James Bond: Painting process for Cross Cult covers.
Some time ago I produced many covers for the Bond novels written by Kingsley Amis (as Robert Markham) and John Gardner. They are all quick enjoyable reads. The covers are pulpier than my Fleming art, inspired by the likes of Robert McGinniss.
This year, Cross Cult resumed publishing the set, and the hope is to finish the Gardner titles.
Here's a look at the process of making the covers.
For many years I painted in Acrylic as an illustrator, then along came the computer, and I started making hybrid digital work. Nowadays most illustration is made rapidly on an ipad or drawn on a tablet. For these however, I returned to the working methods I employed nearly 30 years ago when I first left college.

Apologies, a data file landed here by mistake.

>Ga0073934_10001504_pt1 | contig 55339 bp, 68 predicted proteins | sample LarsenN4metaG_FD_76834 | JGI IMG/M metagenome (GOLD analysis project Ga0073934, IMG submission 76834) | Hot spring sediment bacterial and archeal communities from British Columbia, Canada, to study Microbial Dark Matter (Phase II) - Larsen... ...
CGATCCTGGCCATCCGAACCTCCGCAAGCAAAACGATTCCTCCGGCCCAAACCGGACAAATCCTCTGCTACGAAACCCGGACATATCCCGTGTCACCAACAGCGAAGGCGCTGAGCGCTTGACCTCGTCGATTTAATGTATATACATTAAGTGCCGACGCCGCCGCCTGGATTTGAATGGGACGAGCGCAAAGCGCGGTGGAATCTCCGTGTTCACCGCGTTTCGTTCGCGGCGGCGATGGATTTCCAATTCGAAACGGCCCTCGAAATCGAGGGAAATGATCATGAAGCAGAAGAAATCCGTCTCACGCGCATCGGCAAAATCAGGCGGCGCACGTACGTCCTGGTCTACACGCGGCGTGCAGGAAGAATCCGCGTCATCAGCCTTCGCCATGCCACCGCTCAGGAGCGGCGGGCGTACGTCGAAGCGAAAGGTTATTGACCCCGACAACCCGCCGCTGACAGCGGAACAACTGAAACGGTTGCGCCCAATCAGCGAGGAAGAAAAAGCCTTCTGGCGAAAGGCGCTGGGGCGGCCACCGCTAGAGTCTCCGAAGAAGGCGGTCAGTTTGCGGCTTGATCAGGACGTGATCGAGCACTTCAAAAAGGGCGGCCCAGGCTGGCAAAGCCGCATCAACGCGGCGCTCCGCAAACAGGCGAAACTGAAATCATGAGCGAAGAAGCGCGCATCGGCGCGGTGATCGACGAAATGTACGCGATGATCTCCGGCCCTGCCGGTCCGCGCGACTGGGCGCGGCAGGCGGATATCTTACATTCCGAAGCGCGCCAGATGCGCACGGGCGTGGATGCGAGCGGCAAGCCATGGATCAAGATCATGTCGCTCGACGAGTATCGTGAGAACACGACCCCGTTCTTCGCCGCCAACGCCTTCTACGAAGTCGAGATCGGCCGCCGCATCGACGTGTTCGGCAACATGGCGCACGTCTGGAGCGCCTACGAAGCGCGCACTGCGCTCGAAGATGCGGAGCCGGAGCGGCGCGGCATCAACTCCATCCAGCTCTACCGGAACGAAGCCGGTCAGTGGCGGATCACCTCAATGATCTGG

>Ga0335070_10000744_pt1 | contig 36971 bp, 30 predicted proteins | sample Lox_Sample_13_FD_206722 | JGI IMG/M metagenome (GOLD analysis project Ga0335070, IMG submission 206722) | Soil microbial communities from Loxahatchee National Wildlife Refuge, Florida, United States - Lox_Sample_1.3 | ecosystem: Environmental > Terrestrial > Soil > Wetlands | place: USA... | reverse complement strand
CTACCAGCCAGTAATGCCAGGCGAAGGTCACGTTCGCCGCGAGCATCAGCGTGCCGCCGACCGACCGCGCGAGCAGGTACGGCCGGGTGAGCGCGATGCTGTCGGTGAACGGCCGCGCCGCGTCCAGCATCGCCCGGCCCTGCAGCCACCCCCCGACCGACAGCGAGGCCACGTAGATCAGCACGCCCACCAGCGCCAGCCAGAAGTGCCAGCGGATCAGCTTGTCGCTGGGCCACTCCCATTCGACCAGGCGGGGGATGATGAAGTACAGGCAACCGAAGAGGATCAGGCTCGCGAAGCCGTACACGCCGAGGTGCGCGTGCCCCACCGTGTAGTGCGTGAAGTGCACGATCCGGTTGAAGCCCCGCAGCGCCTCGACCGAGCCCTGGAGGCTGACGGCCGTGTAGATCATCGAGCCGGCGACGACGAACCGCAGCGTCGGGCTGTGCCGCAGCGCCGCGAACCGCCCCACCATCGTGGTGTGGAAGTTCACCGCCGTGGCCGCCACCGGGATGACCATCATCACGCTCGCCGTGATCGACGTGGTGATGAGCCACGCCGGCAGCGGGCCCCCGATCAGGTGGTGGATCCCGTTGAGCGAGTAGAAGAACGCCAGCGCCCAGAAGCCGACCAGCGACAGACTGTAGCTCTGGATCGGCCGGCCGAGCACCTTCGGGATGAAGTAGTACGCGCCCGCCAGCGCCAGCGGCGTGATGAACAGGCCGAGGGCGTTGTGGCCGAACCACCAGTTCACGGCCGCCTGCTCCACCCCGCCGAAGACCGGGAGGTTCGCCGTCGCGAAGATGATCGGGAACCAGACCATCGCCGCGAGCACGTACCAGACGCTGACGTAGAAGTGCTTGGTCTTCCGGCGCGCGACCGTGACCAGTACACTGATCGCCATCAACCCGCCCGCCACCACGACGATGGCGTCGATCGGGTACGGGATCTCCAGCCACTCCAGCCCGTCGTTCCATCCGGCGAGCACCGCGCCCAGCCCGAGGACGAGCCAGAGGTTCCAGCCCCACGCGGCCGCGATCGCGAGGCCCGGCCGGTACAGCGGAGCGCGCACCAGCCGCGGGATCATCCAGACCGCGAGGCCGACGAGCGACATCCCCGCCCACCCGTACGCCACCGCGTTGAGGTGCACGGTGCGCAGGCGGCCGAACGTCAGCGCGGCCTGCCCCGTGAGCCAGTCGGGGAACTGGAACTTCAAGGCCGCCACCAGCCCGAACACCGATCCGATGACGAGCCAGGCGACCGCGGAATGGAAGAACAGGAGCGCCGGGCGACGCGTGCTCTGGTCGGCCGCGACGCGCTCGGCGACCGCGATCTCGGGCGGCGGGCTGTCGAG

It's rare for a book cover to have an original physical piece of art these days.
I love painting: the lack of a safety net, the need for focus, it's fully absorbing.
In the past, I have sold some of the covers to collectors, and it's great to think of them in people's homes.
I start with a quick pencil sketch, honing in on a specific passage in the story describing the Bond girl du jour.
For Never send Flowers, it's Fredericka "Flicka" von Grüsse. She's described driving an aged, dirty, white Porsche Carerra.
Next, I do a quick digital colouring of that sketch , for the publisher and Fleming estate's approval.
For the final painting, I dropped her chin behind her shoulder. The look of the each Bond girl is a delicate balance. She has to be confident and appealing: fully self possessed. A turn of the mouth or eyes and it's gone.
I draw out the basics in coloured pencil, then start building up Acrylic washes.
The final painting is then photographed and I add the type.